8 Active Vision,cont. 2) Global models characterize the overall performance and make predictions on how the individual modules will interact which in turn will determine how intermediate results are combined. The global models also embody the Global external parameters, the initial and final global state of the system. The basic assumption of the Active Vision approach is the inclusion of feedback into the system and gathering data as needed. The global model represents all the explicit feedback connection, parameters, and the optimization criteria which guides the process.

9 Control Strategies three distinct control stages proceeding in sequence: initialization, processing in midterm, completion of the task. Strategies are divided with respect to the tradeoff between how much data measurement the system acquires (data driven, bottom-up) and how much a priori or acquired knowledge the system uses at a given stage (knowledge driven, top-down). Of course, there is that strategy which combines the two.

10 Bottom up and Top down process
To eliminate possible ambiguities with the terms bottom up and top-down, we define them here. Bottom-up (data driven), in this discussion, is defined as a control strategy where no concrete semantic, context dependent model is available, as opposed to the top-down strategy where such knowledge is available.

11 GOALS/TASKS Different tasks will determine the design of the system, i.e. the architecture. Consider the following tasks: Manipulation Mobility Communication and Interaction of machine to machine or people to people via digital media or people to machine.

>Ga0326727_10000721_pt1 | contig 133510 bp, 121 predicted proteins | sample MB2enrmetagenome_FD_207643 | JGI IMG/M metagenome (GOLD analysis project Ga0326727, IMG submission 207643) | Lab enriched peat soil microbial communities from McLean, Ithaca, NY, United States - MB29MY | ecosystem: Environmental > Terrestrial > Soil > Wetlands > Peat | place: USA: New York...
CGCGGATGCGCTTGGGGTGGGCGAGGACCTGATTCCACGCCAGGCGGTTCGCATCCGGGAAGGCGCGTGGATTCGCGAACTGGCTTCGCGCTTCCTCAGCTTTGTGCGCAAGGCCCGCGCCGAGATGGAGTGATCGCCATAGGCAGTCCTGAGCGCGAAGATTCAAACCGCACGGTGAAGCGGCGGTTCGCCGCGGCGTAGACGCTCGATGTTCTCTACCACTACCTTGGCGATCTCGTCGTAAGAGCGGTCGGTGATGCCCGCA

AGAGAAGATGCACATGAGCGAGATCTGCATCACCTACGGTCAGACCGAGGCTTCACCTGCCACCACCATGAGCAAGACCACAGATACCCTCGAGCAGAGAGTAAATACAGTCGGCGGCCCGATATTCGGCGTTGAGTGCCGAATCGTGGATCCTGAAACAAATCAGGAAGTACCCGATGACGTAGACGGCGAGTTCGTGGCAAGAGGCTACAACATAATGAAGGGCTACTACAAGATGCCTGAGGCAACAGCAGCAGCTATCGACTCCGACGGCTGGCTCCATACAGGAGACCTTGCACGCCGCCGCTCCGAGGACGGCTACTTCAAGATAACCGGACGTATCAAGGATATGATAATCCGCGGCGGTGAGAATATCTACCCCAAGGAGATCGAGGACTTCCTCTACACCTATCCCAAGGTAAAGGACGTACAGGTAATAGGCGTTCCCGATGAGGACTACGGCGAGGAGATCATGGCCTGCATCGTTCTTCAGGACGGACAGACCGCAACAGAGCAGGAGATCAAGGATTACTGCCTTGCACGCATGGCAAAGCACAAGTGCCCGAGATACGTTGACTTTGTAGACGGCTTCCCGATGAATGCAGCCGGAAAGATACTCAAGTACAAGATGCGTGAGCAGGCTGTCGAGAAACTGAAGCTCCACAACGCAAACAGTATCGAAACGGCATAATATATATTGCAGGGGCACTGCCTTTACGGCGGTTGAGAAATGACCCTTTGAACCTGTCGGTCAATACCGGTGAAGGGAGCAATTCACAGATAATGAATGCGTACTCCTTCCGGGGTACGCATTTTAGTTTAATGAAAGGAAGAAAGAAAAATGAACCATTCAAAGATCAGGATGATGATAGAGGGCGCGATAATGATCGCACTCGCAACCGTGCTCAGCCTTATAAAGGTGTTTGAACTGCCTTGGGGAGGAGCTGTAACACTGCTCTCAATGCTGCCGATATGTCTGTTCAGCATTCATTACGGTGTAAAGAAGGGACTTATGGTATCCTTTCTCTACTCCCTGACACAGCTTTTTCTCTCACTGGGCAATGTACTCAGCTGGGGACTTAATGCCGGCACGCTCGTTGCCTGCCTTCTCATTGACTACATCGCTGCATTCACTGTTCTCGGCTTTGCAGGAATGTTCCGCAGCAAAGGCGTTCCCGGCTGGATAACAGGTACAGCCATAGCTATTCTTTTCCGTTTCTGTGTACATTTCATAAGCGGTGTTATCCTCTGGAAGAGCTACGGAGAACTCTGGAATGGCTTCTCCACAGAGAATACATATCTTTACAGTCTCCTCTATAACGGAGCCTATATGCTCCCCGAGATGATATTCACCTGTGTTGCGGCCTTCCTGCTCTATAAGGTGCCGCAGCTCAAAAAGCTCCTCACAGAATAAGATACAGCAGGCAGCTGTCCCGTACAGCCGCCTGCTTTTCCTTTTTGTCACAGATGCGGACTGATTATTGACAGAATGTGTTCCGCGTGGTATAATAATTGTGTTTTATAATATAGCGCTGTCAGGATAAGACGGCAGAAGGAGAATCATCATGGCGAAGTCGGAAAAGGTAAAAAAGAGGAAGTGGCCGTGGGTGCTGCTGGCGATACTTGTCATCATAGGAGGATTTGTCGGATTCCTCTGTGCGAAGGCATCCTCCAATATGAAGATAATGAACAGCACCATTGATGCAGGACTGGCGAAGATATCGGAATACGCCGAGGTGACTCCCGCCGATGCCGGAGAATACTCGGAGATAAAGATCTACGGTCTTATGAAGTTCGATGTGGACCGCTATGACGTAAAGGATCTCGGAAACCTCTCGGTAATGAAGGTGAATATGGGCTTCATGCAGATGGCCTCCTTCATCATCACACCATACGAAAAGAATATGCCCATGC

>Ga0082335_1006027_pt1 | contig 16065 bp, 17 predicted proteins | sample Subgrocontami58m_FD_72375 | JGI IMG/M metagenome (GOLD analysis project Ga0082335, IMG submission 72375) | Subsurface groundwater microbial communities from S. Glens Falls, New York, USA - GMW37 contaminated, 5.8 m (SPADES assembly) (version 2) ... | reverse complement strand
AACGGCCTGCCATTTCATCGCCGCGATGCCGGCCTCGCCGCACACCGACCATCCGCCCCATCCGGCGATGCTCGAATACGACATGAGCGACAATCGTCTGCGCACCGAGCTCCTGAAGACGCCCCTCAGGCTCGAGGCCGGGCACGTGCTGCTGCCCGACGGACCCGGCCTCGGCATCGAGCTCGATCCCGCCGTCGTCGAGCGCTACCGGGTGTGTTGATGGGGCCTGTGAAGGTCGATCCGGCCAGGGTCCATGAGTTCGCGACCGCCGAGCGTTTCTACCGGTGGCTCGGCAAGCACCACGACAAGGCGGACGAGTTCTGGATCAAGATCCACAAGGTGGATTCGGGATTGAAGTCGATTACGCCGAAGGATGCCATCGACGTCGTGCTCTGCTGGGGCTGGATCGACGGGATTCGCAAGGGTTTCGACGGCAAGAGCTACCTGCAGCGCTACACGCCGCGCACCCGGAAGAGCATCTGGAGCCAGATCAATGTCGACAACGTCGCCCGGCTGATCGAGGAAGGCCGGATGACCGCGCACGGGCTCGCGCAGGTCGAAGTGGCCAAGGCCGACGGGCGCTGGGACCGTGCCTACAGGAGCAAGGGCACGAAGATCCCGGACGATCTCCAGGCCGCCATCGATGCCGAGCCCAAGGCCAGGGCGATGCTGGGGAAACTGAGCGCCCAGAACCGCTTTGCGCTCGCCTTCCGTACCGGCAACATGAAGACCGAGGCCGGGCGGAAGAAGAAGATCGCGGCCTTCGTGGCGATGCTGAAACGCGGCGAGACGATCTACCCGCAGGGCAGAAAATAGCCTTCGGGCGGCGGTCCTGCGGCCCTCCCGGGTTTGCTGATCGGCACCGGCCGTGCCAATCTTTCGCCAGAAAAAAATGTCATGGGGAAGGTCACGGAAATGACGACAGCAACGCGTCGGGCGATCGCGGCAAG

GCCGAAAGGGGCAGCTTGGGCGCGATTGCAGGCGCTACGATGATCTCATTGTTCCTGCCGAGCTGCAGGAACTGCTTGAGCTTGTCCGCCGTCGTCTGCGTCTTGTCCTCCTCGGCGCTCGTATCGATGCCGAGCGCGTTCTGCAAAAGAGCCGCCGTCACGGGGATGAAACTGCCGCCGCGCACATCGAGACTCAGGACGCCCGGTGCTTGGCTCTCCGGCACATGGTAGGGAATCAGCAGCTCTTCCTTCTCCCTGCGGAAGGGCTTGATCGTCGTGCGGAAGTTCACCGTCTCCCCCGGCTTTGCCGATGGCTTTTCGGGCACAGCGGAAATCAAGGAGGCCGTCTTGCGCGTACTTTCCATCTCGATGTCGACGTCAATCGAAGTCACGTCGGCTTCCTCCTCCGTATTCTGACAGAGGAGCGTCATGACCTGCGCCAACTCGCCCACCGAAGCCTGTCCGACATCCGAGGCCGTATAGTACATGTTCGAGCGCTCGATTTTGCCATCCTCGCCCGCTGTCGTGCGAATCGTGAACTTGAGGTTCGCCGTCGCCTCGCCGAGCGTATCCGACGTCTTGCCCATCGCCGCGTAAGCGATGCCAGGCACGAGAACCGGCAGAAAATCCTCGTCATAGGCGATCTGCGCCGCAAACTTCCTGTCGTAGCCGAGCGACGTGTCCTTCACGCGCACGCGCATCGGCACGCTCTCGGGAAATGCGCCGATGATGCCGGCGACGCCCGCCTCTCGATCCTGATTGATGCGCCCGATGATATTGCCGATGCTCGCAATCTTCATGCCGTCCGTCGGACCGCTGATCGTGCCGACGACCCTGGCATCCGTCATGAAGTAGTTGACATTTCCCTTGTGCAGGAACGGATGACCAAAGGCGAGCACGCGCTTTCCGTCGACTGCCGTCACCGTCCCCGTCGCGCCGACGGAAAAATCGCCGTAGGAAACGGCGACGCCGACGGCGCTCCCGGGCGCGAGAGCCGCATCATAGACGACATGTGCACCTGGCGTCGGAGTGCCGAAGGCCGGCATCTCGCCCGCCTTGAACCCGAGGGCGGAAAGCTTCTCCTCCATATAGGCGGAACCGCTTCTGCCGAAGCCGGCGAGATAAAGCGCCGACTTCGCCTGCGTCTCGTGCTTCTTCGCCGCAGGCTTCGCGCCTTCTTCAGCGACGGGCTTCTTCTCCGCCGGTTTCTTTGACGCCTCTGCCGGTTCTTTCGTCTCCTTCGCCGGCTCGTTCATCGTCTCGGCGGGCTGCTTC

12 Goal/Task Geographically distributed communication and interaction using multimedia (vision primarily) using the Internet. We are concerned with primarily unspoken communication: gestures and body motion. Examples are: coordinated movement such as dance, physical exercises, training of manual skills, remote guidance of physical activities.

13 Note Recognition , Learning will play a role in all the tasks.

14 Environments/context
Serves as a constraint in the design. We shall consider only the constraints relevant to the visual task that serves to accomplish the physical activity. For example: in the manipulation task, the size of the object will determine the data acquisition strategy but also the design of the vision system (choice of field of view, focal length, illumination, and spatial resolution). Think of moving furniture vs. picking up a coin.

15 Environment/context Another example: Mobility
There is a difference if the mobility is on the ground, in the air looking down or up. The position and orientation of the observer will determine the interpretation of the signal. Furthermore there is a difference between outdoor and indoor environment. Varied visibility conditions will influence the design and the architecture.

16 Environment/context For distributed communication and interaction.
The environment will depend on the application, could be digitized environment of the place where the participants are or it also could be a virtual environment, for example one can put people into a historical environment (Rome, Pompei, etc.)